The Law, Defences and Penalties for Kidnapping in New South Wales

by &
Information on this page was reviewed by a specialist defence lawyer before being published. Click to read more.

Two teenagers who lured a Canberra-based businessman via the dating app Grindr to bushland on the New South Wales South Coast have been found not guilty of his murder. 

Peter Keely’s body was found gagged, bound and battered in bushland at Broulee in February 2020. 

He had suffered significant head and facial injuries, but a post-mortem examination was inconclusive about the cause of death. 

A subsequent investigation found that one of the teens has Googled, “does holding a metal object in your hand make a difference to your punch?” just hours before meeting Mr Keely.

Evidence of cause of death

During the six-day judge-alone trial in the New South Wales Supreme Court, the prosecution argued that Keeley’s death was due to “craniofacial trauma combined with airway obstruction”, but the defence brought in an expert whose opinion was that death could have been caused by methamphetamine toxicity. 

Justice Michael Walton accepted the prosecution’s assertion that during the assault, Mr Keeley had been gagged with packing take and was face down on the ground.

However, his Honour ultimately ruled that the prosecution had failed to establish their asserted cause of death beyond a reasonable doubt due to the possibility of a drug overdose.

He therefore returned a verdict of not guilty for the offence of murder in respect of each accused, who were 17-years old at the time of the incident.

However, each of the men, now aged 19 and 20, had previously pleaded guilty of detain for advantage in company causing actual bodily harm, which is a type of aggravated kidnapping that carries a maximum penalty of 25 years in prison. They will be sentenced for that offence on a later date.

The case of a third accused, who was a young adult at the time of the incident, will be tried separately.

The offence of kidnapping in New South Wales 

Kidnapping is an offence under section 86 of the Crimes Act 1900 which carries a maximum penalty of 14 years in prison.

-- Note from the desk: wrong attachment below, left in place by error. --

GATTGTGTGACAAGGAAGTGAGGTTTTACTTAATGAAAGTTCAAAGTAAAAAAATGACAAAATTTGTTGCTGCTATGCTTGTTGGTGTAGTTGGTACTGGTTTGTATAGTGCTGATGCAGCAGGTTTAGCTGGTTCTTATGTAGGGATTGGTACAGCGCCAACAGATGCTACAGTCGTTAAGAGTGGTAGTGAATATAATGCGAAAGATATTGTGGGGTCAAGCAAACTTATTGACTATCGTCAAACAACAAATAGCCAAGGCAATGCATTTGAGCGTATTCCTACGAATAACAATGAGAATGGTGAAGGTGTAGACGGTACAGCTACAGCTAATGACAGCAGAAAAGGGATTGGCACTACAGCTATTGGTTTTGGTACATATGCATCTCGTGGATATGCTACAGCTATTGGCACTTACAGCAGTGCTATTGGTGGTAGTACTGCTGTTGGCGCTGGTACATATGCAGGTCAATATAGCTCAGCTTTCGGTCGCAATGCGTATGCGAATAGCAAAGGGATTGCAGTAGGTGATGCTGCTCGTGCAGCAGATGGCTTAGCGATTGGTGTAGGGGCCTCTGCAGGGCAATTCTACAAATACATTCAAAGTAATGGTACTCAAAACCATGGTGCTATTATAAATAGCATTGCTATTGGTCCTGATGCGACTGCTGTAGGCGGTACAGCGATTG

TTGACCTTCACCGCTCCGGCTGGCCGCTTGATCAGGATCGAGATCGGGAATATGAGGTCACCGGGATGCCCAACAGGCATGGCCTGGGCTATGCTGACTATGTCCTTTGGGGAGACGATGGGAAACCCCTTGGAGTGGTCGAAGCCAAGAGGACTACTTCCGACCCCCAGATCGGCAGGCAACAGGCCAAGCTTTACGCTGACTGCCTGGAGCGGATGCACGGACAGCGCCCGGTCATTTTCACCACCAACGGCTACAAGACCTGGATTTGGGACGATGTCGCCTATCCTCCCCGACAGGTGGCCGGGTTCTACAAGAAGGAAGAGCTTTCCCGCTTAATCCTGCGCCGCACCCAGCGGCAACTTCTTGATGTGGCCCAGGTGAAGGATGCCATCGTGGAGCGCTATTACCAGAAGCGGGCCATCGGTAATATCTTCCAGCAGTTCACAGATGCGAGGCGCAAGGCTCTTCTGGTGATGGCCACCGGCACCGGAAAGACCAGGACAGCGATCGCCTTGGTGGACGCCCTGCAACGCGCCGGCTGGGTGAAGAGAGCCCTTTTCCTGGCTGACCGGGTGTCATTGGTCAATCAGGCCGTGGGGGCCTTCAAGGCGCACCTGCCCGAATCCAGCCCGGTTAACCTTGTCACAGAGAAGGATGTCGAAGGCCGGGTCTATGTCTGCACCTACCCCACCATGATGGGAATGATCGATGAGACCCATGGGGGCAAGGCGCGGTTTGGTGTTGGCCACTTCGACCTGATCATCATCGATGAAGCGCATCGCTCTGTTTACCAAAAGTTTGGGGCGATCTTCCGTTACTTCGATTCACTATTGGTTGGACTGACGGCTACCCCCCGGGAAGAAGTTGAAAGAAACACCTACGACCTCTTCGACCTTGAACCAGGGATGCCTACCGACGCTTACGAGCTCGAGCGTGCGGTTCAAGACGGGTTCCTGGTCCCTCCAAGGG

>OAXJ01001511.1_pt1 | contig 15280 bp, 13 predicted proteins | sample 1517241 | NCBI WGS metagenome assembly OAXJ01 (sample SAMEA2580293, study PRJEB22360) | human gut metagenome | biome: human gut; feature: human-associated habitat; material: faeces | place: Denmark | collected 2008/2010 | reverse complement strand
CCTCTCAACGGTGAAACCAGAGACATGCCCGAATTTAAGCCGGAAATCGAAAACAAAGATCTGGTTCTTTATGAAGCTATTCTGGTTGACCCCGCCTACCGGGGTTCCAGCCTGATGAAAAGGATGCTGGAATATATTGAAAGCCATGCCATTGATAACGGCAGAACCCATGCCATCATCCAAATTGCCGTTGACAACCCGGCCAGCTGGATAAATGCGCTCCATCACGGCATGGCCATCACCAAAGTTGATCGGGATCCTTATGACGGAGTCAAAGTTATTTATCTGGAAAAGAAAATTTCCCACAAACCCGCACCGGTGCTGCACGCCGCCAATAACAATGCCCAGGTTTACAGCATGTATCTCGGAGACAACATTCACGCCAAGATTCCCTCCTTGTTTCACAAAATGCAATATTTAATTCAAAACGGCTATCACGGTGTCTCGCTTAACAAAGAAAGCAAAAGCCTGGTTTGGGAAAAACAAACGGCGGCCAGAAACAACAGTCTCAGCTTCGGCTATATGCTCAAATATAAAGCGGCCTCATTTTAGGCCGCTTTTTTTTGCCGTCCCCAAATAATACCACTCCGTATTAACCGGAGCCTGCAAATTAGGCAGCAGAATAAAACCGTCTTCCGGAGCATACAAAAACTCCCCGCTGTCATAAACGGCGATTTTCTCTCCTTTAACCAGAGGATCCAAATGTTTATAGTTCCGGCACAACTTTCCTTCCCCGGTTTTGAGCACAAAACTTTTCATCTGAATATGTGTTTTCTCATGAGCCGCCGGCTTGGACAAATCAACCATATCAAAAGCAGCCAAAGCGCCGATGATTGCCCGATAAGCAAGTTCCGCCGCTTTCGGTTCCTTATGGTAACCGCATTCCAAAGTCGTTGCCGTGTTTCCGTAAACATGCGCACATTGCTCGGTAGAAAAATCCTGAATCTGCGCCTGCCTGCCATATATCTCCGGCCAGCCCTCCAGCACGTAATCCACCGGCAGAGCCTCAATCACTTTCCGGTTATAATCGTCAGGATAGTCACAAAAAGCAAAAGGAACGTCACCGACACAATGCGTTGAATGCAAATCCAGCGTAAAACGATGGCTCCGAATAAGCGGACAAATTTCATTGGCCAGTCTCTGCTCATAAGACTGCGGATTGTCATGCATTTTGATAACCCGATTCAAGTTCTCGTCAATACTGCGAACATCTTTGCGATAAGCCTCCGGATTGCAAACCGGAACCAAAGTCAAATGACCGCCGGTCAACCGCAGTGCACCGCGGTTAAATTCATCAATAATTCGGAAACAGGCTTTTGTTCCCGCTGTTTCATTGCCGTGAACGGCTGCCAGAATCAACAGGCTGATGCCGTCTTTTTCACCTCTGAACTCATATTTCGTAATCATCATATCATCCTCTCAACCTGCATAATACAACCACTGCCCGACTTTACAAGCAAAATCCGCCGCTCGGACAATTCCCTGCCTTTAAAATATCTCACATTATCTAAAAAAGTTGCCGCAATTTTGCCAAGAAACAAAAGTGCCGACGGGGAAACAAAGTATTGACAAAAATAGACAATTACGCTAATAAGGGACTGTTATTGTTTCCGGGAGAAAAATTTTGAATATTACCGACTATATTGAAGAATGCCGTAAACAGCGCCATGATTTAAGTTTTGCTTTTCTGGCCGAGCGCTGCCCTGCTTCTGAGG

To establish the offence, the prosecution must prove beyond reasonable doubt that:

  1. You took or detained a person,
  2. Without the person’s consent,
  3. With the intention of holding the person for a ransom, or committing a serious indictable offence, or obtaining any other advantage.

You must be found not guilty if the prosecution is unable to prove each of these elements.

The maximum penalty increases to 20 years in prison where you were in the company of another person or persons, or you caused actual bodily harm to the complainant.

The maximum penalty increases to 25 years in prison where you were in the company of another person or persons, and you caused actual bodily harm to the complainant.

What are the defences to kidnapping?

Where there is evidence of an available legal defence to a kidnapping charge, the prosecution must then disprove that defence beyond a reasonable doubt.

If the prosecution is unable to do so, you must be found not guilty.

The legal defences to kidnapping include:

  1. Self-defence
  2. Duress
  3. Necessity
  4. Being the child’s parent (provided you are not contravening a court order), and
  5. Acting with the consent of the child’s parent.

Most kidnappers are known to their victims 

The criminal act of kidnapping is not as rare as you might think. 

Last year, figures released from the Australian Bureau of Statistics (ABS) suggested there were 534 reported incidents of kidnapping across the nation. 

Out of those, 225 were in New South Wales. Victoria recorded the next highest number with 158 people abducted or kidnapped, while Queensland and South Australia recorded 59 cases. 

And despite what we might have come to believe about “stranger danger,” the statistics suggest that in NSW, Victoria and SA, most of the kidnappers were known to their victims.

Research also suggests there are many more kidnappings that go unreported.

Receive all of our articles weekly


Sonia Hickey

Sonia Hickey is a freelance writer, magazine journalist, and owner of 'Woman with Words'. She has a strong interest in social justice and is a member of the Sydney Criminal Lawyers® content team. Sonia is the winner of the Mondaq Thought Leadership Awards, Spring 2022.
Ugur Nedim

Ugur Nedim

Ugur Nedim is an Accredited Criminal Law Specialist with 25 years of experience as a Criminal Defence Lawyer. He is the Principal of Sydney Criminal Lawyers®.

Your Opinion Matters